Incrassate, in-kras′āt, v.t. to make thick.—v.i. (med.) to become thicker.—adj. made thick or fat: (bot.) becoming thick by degrees.—n. Incrassā′tion.—adj. Incrass′ative. [Low L. incrassāre, -ātum—L. in, in, crassāre, to make thick.]
Increase, in-krēs′, v.i. to grow in size: to become greater: to advance.—v.t. to make greater: to advance: to extend: to aggravate.—adj. Increas′able.—ns. Increas′ableness; In′crease, growth: addition to the original stock: profit: produce: progeny.—adj. Increase′ful (Shak.), abundant of produce.—adv. Increas′ingly, in the way of increase. [M. E. incresen—en (L. in), and O. Fr. creisser, croistre—L. crescĕre, to grow.]
Increate, in′kre-āt, adj. (arch.) uncreated.
Incredible, in-kred′i-bl, adj. surpassing belief.—ns. Incredibil′ity, quality of being incredible, an incredible thing; Incred′ibleness, incredibility.—adv. Incred′ibly.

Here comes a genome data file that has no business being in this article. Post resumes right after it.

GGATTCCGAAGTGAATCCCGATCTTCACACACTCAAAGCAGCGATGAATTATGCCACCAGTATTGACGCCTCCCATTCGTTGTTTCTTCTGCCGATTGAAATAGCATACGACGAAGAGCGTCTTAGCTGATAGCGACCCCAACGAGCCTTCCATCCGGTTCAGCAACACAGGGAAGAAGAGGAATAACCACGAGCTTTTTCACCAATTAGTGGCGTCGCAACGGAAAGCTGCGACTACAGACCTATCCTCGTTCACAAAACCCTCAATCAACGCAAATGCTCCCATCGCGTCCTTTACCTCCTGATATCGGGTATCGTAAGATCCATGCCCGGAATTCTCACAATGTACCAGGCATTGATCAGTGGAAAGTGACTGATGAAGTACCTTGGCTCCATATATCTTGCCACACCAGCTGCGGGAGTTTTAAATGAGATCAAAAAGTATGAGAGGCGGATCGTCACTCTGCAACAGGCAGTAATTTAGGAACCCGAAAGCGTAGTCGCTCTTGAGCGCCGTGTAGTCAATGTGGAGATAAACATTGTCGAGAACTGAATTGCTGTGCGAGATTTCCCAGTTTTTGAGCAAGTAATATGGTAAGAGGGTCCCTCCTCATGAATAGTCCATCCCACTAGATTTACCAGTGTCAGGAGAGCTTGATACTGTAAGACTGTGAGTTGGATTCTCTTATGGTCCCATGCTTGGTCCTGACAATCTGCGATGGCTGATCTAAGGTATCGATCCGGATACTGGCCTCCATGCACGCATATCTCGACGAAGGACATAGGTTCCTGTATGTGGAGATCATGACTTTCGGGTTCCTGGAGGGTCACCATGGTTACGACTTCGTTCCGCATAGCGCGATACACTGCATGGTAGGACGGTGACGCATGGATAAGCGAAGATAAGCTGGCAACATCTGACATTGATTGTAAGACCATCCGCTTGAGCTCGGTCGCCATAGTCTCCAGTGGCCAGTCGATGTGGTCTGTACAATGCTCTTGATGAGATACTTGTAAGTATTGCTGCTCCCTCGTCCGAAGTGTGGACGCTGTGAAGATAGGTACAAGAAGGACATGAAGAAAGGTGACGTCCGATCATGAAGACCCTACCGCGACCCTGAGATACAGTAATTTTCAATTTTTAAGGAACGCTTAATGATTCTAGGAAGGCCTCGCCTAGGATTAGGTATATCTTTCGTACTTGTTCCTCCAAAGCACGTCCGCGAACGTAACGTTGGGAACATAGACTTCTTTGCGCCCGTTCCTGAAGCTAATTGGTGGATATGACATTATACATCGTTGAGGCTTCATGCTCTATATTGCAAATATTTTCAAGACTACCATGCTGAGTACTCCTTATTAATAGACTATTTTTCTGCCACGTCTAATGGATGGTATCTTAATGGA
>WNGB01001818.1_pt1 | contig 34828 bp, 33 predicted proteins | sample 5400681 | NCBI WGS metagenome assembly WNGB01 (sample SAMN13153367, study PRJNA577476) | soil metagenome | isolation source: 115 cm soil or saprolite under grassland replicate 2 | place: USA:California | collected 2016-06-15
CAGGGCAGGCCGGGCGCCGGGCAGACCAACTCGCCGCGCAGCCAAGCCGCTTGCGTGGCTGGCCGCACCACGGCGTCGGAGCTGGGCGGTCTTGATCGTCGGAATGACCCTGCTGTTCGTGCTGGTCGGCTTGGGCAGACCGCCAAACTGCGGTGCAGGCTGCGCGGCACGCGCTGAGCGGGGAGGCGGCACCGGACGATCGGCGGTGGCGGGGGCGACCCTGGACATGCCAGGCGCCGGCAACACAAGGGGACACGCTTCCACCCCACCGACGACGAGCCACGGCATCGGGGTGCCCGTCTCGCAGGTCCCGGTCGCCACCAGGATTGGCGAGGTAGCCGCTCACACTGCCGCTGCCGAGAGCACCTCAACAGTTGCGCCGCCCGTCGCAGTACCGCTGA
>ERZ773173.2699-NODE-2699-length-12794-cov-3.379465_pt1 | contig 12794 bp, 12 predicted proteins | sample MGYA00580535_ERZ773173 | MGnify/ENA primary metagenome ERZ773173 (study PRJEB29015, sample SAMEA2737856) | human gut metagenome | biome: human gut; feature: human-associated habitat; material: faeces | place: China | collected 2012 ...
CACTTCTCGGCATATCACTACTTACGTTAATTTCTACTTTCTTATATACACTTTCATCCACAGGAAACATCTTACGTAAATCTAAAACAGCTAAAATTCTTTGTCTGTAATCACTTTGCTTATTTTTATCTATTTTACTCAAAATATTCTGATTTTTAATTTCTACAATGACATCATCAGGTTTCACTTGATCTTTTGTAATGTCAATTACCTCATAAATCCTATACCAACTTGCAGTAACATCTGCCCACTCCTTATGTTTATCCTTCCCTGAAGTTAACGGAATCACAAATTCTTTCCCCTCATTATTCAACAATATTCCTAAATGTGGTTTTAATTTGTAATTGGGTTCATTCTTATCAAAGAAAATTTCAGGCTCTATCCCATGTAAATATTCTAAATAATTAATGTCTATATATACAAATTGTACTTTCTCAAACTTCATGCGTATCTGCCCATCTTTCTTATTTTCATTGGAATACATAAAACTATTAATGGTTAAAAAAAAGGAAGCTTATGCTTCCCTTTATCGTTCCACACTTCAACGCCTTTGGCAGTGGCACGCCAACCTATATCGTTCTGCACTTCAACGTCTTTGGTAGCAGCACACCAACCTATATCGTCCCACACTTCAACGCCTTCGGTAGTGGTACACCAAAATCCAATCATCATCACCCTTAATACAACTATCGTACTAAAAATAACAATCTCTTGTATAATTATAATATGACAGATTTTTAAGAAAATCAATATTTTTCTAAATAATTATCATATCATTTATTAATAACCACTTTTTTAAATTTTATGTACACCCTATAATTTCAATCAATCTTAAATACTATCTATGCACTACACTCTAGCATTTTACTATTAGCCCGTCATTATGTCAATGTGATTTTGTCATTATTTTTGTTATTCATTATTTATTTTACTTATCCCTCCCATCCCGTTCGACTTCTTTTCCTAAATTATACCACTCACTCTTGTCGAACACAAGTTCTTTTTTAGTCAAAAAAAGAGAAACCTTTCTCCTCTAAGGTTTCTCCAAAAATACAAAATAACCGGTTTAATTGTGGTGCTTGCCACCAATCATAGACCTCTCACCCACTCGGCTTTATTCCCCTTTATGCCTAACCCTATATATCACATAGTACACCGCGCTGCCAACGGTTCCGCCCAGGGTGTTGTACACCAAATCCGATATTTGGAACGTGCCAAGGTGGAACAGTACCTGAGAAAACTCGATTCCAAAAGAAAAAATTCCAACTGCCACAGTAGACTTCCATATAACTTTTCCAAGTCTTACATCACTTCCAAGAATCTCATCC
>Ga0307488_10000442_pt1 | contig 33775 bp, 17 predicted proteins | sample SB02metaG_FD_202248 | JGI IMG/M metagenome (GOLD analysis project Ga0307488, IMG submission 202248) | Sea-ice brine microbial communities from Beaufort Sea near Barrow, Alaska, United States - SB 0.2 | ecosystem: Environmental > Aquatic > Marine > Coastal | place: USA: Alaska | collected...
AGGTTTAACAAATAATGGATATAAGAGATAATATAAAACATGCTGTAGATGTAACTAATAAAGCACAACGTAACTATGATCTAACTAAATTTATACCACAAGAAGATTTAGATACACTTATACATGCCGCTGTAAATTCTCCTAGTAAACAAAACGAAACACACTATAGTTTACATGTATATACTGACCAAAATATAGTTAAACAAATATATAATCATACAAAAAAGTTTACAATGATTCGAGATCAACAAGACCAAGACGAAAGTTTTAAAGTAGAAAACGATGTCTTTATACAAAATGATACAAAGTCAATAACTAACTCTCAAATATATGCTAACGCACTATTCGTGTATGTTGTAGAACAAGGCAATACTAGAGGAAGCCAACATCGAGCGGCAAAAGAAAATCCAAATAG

Incredulous, in-kred′ū-lus, adj. hard of belief.—ns. Incredū′lity, Incred′ulousness.—adv. Incred′ulously.
Incremation, in-kre-mā′shun, n. the act of burning a dead body.—v.t. Incrē′mate, to burn. [L. in, in, cremāre, -ātum, to burn.]
Increment, in′kre-ment, n. act of increasing or becoming greater: growth: that by which anything is increased: (math.) the finite increase of a variable quantity: (rhet.) an adding of particulars without climax (see 2 Peter, i. 5-7): (gram.) a syllable in excess of the number of the nominative singular or the second pers. sing. present indicative.—adj. Increment′al.—Unearned increment, any exceptional increase in the value of land, houses, &c., not due to the owner's labour or outlay. [L. incrementum—increscĕre, to increase.]
Increscent, in-kres′ent, adj. increasing, growing (of the moon).
Incriminate, in-krim′in-āt, v.t. to charge with a crime or fault, to criminate: to characterise as criminal or as accessory to crime.—adj. Incrim′inātory.
Incrust. See Encrust.